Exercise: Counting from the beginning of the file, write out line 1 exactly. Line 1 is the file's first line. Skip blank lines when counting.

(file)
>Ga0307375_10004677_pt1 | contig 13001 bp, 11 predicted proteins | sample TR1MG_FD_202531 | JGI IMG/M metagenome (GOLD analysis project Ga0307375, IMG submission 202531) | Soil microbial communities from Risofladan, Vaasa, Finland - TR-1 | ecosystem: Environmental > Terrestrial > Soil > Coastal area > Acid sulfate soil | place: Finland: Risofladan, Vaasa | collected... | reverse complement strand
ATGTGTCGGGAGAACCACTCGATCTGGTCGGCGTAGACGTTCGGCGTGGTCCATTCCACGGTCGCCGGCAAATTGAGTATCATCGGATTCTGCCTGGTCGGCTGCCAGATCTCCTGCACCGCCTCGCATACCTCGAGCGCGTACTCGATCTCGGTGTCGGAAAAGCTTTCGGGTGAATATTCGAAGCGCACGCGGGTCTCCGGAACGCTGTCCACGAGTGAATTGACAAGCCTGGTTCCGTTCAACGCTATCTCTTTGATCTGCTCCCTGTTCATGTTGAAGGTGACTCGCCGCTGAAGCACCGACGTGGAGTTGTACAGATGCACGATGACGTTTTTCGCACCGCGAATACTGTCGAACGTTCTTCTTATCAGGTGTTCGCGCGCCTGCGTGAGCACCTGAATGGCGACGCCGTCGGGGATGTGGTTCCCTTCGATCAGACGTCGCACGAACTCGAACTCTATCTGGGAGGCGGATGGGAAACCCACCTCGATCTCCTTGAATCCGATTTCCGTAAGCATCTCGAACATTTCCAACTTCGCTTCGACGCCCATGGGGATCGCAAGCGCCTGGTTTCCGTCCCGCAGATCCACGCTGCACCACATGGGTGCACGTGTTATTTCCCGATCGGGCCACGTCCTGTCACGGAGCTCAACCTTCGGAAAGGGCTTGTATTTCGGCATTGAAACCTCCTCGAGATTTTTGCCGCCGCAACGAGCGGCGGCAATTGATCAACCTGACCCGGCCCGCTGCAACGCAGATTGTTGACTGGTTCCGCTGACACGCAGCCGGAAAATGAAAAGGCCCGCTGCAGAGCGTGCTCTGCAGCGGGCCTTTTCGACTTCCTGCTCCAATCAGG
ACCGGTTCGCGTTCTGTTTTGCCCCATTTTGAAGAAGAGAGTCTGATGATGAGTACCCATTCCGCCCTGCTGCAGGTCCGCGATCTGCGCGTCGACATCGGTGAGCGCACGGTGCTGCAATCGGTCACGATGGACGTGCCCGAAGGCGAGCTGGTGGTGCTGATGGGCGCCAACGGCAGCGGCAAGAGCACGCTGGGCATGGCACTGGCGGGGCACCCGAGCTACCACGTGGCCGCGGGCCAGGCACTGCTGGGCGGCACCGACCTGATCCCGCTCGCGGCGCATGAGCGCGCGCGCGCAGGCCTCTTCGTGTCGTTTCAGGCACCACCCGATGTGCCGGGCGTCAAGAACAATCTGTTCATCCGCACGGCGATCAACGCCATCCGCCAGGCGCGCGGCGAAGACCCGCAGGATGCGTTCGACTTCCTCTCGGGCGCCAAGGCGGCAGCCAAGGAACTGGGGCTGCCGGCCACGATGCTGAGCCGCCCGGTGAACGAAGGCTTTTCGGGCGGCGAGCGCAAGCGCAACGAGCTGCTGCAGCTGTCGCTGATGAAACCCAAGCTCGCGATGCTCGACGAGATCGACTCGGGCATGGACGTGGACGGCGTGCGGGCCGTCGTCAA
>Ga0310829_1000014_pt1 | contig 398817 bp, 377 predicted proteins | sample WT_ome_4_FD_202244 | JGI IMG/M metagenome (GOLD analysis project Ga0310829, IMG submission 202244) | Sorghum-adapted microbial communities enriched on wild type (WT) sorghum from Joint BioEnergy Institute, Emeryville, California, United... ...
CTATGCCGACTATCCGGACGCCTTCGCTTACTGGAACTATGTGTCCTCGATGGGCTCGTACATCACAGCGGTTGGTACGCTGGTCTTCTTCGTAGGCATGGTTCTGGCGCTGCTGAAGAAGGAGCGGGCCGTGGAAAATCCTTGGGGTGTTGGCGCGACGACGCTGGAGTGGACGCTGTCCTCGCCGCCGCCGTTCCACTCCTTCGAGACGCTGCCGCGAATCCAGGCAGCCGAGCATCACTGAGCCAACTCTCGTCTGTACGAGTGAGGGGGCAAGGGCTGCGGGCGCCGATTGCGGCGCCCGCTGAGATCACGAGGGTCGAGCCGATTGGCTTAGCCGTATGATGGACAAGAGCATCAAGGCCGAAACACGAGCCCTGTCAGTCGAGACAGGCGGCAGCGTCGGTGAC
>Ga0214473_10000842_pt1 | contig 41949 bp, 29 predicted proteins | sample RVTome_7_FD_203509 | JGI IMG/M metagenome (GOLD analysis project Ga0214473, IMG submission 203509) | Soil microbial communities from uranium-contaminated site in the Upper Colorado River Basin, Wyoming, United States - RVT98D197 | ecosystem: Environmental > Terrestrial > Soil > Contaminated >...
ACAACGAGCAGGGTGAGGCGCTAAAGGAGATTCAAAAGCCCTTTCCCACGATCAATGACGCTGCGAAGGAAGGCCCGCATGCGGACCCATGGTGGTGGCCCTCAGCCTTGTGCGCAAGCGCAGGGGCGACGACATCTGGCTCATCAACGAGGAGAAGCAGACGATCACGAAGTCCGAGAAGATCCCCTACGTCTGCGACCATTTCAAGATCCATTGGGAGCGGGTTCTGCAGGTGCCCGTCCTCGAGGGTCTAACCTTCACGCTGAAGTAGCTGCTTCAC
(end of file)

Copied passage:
>Ga0307375_10004677_pt1 | contig 13001 bp, 11 predicted proteins | sample TR1MG_FD_202531 | JGI IMG/M metagenome (GOLD analysis project Ga0307375, IMG submission 202531) | Soil microbial communities from Risofladan, Vaasa, Finland - TR-1 | ecosystem: Environmental > Terrestrial > Soil > Coastal area > Acid sulfate soil | place: Finland: Risofladan, Vaasa | collected... | reverse complement strand